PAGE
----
History of Incentives

In a temporary effort to boost the economy in 1981, the federal government sought to use the passage of the Research and Experimentation credit to reward businesses for investing in research.  With the rapid changes in technology in the past decades, companies across multiple industries have seen increasing challenges to constantly innovate their products or processes to compete across a global economy. Business owners small and large understand the expensive and time-consuming risks that drastic innovations pose and thus, often failing– yielding no financial return on investment.

Recognizing the need to create jobs domestically and maintain global economic competitiveness, Congress has extended the R&D Incentives more than a dozen times over subsequent years making them permanent with the passage of the PATH Act of 2015. In addition to becoming permanent, the Protecting Americans from Tax Hikes act expanded R&D Tax Incentives provisions to start-ups and small businesses.  The R&D incentives are now available to any U.S. business that spends time and resources on new development, improvements, or technological advancements in an effort to improve upon its products or processes. The incentive could also be available to American Business owners who have improved upon the performance, functionality, reliability, or quality of existing products or trade processes.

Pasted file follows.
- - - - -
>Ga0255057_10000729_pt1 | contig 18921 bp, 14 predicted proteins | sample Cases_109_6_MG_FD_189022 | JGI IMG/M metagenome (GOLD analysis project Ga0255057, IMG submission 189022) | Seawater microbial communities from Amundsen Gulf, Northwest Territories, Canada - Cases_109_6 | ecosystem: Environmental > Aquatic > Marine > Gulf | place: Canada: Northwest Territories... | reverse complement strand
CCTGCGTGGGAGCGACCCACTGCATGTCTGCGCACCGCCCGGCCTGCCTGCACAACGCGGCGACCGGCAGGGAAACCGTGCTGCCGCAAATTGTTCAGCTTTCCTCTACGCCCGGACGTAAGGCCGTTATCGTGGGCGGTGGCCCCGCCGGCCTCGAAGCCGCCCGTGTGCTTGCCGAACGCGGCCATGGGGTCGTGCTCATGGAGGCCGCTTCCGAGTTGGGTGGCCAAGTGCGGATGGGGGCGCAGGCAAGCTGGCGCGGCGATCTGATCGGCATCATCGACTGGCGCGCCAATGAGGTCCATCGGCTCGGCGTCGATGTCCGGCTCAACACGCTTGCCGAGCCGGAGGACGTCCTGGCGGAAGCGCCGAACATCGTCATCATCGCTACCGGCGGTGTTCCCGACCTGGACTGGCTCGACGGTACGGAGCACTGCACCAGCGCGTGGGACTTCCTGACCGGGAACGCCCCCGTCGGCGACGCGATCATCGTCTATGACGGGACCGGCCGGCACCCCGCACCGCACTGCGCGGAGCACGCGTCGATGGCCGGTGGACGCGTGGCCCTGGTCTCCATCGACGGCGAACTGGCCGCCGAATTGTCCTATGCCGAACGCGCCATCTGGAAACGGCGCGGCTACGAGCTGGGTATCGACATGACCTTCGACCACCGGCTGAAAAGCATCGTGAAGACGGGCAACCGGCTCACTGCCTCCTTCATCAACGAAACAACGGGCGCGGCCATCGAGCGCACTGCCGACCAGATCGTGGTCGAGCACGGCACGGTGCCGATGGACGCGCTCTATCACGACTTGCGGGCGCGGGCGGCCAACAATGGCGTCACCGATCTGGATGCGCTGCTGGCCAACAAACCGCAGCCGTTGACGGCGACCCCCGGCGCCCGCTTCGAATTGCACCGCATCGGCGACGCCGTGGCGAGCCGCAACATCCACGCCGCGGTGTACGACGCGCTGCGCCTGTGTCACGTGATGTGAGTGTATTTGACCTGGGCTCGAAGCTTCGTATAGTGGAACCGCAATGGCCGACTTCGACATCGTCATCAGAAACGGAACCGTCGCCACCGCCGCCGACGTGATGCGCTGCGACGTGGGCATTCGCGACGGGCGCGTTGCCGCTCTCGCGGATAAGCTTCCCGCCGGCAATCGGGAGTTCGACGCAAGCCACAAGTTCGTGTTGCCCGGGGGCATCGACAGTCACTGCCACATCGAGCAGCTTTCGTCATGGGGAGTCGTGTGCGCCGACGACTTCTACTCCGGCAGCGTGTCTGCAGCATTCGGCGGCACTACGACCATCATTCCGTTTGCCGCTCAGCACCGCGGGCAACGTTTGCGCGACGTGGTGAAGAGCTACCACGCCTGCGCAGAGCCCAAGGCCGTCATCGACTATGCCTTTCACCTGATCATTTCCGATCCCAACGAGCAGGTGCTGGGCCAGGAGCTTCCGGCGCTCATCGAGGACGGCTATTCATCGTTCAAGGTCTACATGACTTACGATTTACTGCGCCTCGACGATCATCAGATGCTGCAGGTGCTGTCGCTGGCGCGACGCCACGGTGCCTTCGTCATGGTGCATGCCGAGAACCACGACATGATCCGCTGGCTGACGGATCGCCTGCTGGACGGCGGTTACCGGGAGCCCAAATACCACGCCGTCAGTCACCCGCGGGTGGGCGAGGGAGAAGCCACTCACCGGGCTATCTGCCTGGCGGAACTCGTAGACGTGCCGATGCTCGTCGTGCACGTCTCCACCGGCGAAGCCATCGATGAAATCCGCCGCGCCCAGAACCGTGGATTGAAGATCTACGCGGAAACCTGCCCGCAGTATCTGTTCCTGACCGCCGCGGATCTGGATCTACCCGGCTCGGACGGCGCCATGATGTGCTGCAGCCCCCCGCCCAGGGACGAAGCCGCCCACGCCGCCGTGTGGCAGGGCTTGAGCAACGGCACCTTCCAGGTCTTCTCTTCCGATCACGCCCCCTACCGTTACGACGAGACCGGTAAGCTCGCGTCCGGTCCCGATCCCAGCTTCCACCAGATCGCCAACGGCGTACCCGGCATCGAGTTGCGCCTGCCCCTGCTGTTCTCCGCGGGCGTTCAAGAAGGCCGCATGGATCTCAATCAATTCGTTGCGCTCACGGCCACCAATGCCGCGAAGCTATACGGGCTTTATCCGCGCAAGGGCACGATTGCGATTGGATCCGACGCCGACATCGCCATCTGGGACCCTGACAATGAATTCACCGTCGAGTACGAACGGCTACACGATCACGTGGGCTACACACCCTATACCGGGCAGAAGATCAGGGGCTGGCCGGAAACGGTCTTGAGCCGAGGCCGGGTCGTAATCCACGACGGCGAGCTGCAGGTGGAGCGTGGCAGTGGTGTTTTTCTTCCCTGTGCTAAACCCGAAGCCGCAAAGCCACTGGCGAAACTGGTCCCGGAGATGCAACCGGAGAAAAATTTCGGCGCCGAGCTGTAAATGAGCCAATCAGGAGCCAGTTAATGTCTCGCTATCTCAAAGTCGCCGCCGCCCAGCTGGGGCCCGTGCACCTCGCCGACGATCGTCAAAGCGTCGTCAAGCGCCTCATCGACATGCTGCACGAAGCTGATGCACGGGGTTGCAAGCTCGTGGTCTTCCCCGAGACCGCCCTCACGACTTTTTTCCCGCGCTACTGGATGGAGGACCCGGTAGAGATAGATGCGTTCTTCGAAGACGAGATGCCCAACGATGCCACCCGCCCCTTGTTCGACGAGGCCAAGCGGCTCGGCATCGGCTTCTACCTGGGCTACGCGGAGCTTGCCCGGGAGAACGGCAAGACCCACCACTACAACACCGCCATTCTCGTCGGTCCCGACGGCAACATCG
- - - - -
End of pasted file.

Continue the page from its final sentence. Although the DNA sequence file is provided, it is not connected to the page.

As of January 1, 2016, Eligible Small Businesses (ESBs) can use the incentive to offset the Alternative Minimum Tax (AMT). An ESB can be a non-publicly traded corporation, partnership, or sole proprietorship with annual revenues under $50 million for the three tax years prior to the current year.  Credits can be retroactively captured subject to special rules under section 448(c)(3).  Section 41 of the Internal Revenue Code lays out the rules and regulations surrounding the R&D Incentives. There are a couple misconceptions surrounding the new regulations; 1) it is difficult to apply for the incentives and, 2) it is restricted to a small group of industries. This could not be further from the truth. The goal of the PATH Act is to encourage innovation in businesses across the United States. The U.S. courts and states alike have ruled in favor of business activities that make jobs faster and more efficient. This could be anybody from a contractor who uses new materials to create green energy efficient improvements, to a manufacturer improving production processes through investment in new technology.

Collectively we have recovered over $86,000,000 in incentives and credits for our clients!